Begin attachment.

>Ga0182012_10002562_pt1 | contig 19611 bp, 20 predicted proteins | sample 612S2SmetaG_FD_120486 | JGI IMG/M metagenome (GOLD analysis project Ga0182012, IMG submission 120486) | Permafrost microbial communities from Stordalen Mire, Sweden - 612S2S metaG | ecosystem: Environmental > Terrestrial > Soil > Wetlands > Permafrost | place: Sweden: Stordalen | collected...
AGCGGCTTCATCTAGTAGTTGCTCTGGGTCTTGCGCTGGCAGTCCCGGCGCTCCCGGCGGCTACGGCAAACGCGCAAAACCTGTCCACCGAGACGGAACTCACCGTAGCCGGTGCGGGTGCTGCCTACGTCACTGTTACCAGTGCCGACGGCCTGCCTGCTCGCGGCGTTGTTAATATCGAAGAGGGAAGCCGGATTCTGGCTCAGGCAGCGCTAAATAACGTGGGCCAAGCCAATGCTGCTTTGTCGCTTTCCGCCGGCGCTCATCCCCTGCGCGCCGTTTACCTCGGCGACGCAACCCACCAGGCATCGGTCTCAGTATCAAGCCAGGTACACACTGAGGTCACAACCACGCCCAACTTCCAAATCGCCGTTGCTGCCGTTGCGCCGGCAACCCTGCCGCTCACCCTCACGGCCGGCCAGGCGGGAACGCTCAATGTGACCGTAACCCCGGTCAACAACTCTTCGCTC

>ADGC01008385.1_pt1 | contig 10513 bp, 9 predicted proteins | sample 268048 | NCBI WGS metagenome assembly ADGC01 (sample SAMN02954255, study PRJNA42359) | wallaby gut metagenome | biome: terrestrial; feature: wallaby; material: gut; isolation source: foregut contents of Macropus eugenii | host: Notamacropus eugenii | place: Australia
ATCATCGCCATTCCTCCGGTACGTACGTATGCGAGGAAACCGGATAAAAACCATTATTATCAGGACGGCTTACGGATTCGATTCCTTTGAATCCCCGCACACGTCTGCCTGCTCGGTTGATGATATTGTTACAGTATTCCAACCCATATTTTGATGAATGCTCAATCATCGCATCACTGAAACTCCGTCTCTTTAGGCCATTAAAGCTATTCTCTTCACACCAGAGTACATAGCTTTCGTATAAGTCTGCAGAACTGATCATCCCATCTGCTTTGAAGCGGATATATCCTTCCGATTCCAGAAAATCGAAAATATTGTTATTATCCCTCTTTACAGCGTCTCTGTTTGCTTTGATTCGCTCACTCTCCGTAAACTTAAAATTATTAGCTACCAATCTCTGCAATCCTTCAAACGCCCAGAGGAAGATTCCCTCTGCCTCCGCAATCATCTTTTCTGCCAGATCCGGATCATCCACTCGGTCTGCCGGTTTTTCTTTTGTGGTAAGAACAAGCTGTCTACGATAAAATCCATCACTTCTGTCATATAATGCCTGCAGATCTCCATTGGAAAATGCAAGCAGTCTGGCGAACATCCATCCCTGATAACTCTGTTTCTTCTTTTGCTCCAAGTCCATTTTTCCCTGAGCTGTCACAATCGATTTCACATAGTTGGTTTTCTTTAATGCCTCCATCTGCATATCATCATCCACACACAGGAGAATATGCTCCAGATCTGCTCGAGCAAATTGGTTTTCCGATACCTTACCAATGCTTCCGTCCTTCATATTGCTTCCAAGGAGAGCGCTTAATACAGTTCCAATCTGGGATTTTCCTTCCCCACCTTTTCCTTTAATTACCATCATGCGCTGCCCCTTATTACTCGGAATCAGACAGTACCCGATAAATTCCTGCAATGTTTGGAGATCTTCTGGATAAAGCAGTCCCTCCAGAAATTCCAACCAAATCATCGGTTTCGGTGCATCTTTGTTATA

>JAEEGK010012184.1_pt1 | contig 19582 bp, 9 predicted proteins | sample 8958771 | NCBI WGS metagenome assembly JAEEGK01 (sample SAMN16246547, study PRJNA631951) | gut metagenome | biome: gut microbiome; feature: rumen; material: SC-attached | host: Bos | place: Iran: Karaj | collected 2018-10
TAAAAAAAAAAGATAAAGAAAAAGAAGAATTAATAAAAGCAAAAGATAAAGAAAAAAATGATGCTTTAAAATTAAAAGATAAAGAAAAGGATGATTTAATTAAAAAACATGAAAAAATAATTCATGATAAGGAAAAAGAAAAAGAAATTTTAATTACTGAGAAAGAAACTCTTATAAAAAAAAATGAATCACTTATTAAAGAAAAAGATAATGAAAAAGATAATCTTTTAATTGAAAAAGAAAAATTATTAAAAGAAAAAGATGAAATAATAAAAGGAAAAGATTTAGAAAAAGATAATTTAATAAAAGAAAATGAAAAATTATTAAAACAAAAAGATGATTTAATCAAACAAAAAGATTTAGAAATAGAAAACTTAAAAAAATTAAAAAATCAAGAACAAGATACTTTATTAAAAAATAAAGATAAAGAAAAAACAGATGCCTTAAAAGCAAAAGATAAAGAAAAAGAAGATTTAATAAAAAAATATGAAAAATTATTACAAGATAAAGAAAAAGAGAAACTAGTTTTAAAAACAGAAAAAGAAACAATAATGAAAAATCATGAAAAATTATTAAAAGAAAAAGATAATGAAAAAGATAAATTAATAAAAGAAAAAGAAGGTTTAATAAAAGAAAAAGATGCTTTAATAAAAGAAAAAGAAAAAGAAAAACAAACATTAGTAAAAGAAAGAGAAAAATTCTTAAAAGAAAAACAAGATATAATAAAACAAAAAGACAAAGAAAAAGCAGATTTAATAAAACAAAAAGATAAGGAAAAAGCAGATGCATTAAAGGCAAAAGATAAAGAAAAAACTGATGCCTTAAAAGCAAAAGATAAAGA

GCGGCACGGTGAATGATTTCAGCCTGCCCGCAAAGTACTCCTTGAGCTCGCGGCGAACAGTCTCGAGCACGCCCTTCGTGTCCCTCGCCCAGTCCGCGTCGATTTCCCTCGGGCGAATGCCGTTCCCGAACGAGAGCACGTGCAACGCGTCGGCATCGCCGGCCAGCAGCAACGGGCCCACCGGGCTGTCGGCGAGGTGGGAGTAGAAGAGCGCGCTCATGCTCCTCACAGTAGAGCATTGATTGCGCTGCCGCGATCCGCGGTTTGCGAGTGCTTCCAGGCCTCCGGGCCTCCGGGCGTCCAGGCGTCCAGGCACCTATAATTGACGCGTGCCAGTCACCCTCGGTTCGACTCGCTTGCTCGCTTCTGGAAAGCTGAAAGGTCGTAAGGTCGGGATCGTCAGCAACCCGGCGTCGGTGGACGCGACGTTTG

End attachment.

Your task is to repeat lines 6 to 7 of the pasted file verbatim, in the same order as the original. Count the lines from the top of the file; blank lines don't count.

TAAAAAAAAAAGATAAAGAAAAAGAAGAATTAATAAAAGCAAAAGATAAAGAAAAAAATGATGCTTTAAAATTAAAAGATAAAGAAAAGGATGATTTAATTAAAAAACATGAAAAAATAATTCATGATAAGGAAAAAGAAAAAGAAATTTTAATTACTGAGAAAGAAACTCTTATAAAAAAAAATGAATCACTTATTAAAGAAAAAGATAATGAAAAAGATAATCTTTTAATTGAAAAAGAAAAATTATTAAAAGAAAAAGATGAAATAATAAAAGGAAAAGATTTAGAAAAAGATAATTTAATAAAAGAAAATGAAAAATTATTAAAACAAAAAGATGATTTAATCAAACAAAAAGATTTAGAAATAGAAAACTTAAAAAAATTAAAAAATCAAGAACAAGATACTTTATTAAAAAATAAAGATAAAGAAAAAACAGATGCCTTAAAAGCAAAAGATAAAGAAAAAGAAGATTTAATAAAAAAATATGAAAAATTATTACAAGATAAAGAAAAAGAGAAACTAGTTTTAAAAACAGAAAAAGAAACAATAATGAAAAATCATGAAAAATTATTAAAAGAAAAAGATAATGAAAAAGATAAATTAATAAAAGAAAAAGAAGGTTTAATAAAAGAAAAAGATGCTTTAATAAAAGAAAAAGAAAAAGAAAAACAAACATTAGTAAAAGAAAGAGAAAAATTCTTAAAAGAAAAACAAGATATAATAAAACAAAAAGACAAAGAAAAAGCAGATTTAATAAAACAAAAAGATAAGGAAAAAGCAGATGCATTAAAGGCAAAAGATAAAGAAAAAACTGATGCCTTAAAAGCAAAAGATAAAGA

GCGGCACGGTGAATGATTTCAGCCTGCCCGCAAAGTACTCCTTGAGCTCGCGGCGAACAGTCTCGAGCACGCCCTTCGTGTCCCTCGCCCAGTCCGCGTCGATTTCCCTCGGGCGAATGCCGTTCCCGAACGAGAGCACGTGCAACGCGTCGGCATCGCCGGCCAGCAGCAACGGGCCCACCGGGCTGTCGGCGAGGTGGGAGTAGAAGAGCGCGCTCATGCTCCTCACAGTAGAGCATTGATTGCGCTGCCGCGATCCGCGGTTTGCGAGTGCTTCCAGGCCTCCGGGCCTCCGGGCGTCCAGGCGTCCAGGCACCTATAATTGACGCGTGCCAGTCACCCTCGGTTCGACTCGCTTGCTCGCTTCTGGAAAGCTGAAAGGTCGTAAGGTCGGGATCGTCAGCAACCCGGCGTCGGTGGACGCGACGTTTG